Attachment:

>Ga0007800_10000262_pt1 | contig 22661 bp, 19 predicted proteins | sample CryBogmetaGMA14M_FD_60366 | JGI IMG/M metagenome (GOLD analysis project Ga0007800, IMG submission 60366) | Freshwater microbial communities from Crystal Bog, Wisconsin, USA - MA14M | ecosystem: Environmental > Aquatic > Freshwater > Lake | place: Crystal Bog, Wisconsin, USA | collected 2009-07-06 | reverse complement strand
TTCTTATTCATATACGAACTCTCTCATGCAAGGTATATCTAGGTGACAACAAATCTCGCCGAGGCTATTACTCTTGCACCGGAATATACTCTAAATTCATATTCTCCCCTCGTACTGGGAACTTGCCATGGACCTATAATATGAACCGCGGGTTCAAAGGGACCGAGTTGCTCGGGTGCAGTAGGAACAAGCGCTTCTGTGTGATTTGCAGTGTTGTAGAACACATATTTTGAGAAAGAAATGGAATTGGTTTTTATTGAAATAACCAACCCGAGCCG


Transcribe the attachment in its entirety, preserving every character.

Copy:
>Ga0007800_10000262_pt1 | contig 22661 bp, 19 predicted proteins | sample CryBogmetaGMA14M_FD_60366 | JGI IMG/M metagenome (GOLD analysis project Ga0007800, IMG submission 60366) | Freshwater microbial communities from Crystal Bog, Wisconsin, USA - MA14M | ecosystem: Environmental > Aquatic > Freshwater > Lake | place: Crystal Bog, Wisconsin, USA | collected 2009-07-06 | reverse complement strand
TTCTTATTCATATACGAACTCTCTCATGCAAGGTATATCTAGGTGACAACAAATCTCGCCGAGGCTATTACTCTTGCACCGGAATATACTCTAAATTCATATTCTCCCCTCGTACTGGGAACTTGCCATGGACCTATAATATGAACCGCGGGTTCAAAGGGACCGAGTTGCTCGGGTGCAGTAGGAACAAGCGCTTCTGTGTGATTTGCAGTGTTGTAGAACACATATTTTGAGAAAGAAATGGAATTGGTTTTTATTGAAATAACCAACCCGAGCCG